Although he put an immense personal effort in the cause of abolishing the British triangle trade, Thomas Clarkson tends to be overshadowed by his better known fellow-abolitionist William Wilberforce. Unjustly so - while Wilberforce acted as the abolitionist movement’s spokesperson in parliament, Clarkson travelled enormous distances through all of England in search of public support for the abolitionist movement. His various essays and pamphlets made Clarkson the ideological mastermind of the British antislavery movement.
Until the present day, Both Clarkson and Wilberforce rank among the saints of antislavery hagiography. Many scholars, however, have set out to discuss British antislavery in a critical way. This book examines in depth three of Clarkson’s essays (An Essay on the Slavery and Commerce of the Human Species - 1786; An Essay on the Impolicy of the African Slave Trade - 1788; Thoughts on the Necessity of Improving the Condition of the Slaves in the British Colonies - 1823) and shows changes in style and ideas.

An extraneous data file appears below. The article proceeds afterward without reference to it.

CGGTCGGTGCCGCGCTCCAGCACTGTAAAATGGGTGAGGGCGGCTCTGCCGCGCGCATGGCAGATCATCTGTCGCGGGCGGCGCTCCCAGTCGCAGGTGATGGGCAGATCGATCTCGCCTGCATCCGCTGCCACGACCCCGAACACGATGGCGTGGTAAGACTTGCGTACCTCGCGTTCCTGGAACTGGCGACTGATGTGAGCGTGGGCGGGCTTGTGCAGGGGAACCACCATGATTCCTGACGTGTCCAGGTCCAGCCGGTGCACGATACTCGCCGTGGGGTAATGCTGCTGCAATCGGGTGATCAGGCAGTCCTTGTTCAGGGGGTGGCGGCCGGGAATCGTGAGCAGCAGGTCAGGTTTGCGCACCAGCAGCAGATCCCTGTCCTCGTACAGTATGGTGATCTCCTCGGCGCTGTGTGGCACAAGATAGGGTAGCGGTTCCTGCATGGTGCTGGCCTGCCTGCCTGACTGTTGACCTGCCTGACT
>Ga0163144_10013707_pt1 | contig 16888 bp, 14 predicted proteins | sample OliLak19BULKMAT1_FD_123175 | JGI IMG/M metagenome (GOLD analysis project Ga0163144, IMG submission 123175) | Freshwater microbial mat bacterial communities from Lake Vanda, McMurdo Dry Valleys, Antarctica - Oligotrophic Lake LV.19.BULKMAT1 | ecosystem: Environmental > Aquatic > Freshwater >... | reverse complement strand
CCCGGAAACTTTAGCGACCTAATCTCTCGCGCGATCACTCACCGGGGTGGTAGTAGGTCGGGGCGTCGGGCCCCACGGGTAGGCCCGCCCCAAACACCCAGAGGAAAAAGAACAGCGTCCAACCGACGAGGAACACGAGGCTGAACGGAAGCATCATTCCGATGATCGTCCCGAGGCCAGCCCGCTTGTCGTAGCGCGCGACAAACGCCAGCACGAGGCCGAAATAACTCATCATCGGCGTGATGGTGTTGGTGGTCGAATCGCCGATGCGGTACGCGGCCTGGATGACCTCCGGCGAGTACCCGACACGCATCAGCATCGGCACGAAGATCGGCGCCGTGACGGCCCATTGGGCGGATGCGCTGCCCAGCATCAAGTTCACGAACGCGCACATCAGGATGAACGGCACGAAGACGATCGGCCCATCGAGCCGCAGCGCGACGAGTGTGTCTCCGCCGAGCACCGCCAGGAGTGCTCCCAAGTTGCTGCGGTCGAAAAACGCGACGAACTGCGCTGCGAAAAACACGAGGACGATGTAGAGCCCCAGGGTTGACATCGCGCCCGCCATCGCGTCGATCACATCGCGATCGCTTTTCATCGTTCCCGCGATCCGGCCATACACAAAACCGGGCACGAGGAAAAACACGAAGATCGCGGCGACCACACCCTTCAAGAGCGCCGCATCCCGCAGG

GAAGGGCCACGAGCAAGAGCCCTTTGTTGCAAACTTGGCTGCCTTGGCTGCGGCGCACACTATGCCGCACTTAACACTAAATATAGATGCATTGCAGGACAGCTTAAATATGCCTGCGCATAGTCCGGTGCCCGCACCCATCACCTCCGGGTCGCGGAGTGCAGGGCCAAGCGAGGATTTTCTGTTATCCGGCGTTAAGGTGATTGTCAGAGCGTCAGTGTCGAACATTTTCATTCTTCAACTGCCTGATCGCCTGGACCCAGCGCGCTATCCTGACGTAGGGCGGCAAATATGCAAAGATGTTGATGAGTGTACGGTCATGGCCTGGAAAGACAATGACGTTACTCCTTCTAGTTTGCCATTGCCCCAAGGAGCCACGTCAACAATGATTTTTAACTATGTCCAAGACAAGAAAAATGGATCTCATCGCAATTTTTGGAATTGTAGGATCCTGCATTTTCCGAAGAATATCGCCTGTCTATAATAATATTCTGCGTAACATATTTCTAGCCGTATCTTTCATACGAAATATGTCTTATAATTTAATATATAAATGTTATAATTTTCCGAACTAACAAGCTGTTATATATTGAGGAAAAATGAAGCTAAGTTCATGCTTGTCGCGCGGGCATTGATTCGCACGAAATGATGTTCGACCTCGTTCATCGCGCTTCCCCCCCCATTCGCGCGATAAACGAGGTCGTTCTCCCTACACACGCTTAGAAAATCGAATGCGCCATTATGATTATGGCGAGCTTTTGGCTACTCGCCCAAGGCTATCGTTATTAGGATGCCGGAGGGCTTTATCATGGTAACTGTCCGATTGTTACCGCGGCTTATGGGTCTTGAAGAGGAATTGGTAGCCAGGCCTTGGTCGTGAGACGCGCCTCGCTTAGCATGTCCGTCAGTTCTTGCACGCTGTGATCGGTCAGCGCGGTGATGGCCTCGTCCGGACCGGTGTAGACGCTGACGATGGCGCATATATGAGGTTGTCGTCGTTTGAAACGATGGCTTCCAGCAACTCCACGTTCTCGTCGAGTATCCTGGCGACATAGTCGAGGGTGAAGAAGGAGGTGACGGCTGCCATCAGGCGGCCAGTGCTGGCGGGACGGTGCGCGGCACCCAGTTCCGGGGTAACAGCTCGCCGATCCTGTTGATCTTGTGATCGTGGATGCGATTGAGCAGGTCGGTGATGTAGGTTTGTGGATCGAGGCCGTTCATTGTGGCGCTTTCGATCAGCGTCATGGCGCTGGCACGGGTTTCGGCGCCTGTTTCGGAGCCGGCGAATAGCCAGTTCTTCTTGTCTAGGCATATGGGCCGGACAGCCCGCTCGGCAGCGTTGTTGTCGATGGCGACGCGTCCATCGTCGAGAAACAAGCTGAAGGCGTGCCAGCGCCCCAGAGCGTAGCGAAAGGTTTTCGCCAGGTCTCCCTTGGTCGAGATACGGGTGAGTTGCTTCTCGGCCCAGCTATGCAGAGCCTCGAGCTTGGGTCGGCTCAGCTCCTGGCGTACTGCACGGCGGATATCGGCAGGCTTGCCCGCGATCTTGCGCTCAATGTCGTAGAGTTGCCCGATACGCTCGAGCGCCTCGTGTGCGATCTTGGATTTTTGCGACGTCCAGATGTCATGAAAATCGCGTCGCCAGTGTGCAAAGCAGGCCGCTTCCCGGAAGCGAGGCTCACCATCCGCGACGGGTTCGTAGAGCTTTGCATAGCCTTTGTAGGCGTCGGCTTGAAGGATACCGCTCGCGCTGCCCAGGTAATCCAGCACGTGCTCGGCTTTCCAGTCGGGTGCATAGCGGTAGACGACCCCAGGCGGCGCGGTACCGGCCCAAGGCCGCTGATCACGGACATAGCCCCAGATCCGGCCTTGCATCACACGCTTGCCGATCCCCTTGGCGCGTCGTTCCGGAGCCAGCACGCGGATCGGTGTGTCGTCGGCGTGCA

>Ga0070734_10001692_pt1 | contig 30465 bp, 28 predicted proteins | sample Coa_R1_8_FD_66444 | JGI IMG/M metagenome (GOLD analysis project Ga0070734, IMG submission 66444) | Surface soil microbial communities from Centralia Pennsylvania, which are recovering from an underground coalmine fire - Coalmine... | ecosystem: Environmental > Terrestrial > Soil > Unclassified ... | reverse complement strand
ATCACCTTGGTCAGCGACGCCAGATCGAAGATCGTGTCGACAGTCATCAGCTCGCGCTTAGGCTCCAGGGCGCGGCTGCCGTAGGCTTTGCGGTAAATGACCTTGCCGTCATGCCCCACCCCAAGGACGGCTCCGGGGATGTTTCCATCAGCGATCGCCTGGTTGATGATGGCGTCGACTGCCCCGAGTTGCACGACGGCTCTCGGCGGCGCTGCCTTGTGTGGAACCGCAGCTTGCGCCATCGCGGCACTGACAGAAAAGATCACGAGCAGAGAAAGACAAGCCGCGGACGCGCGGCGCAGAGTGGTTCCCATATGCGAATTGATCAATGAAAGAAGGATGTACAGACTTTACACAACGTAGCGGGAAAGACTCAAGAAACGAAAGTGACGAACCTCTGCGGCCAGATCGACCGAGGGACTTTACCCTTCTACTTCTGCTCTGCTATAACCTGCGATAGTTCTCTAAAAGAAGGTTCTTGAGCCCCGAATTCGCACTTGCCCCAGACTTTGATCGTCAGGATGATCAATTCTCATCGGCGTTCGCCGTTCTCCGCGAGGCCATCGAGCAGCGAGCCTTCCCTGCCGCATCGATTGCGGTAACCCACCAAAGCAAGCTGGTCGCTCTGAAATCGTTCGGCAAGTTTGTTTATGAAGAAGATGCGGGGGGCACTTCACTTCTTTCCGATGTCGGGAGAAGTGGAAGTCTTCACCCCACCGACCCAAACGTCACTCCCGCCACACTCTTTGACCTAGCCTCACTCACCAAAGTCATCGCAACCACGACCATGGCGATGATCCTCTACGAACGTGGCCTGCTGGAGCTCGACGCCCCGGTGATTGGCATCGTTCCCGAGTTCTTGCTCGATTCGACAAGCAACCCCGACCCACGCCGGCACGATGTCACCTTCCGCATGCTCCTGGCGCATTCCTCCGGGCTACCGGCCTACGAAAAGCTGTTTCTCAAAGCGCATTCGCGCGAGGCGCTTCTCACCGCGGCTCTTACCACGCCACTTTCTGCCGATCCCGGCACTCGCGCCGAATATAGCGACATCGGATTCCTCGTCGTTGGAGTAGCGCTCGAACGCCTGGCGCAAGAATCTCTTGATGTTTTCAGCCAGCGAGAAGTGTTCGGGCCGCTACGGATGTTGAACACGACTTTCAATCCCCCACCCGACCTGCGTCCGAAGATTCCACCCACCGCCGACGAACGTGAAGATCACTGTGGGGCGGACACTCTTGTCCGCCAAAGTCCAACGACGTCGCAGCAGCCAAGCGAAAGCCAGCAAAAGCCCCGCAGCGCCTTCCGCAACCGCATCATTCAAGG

Helmut Meier tries to exemplify the links of abolitionist discourse and ideology to such phenomena as the rising of a new capitalist order in the late 18th and early 19th century, the Industrial Revolution, the emerging Imperialism of the period and the connected proliferation of abolitionist ideas around the world.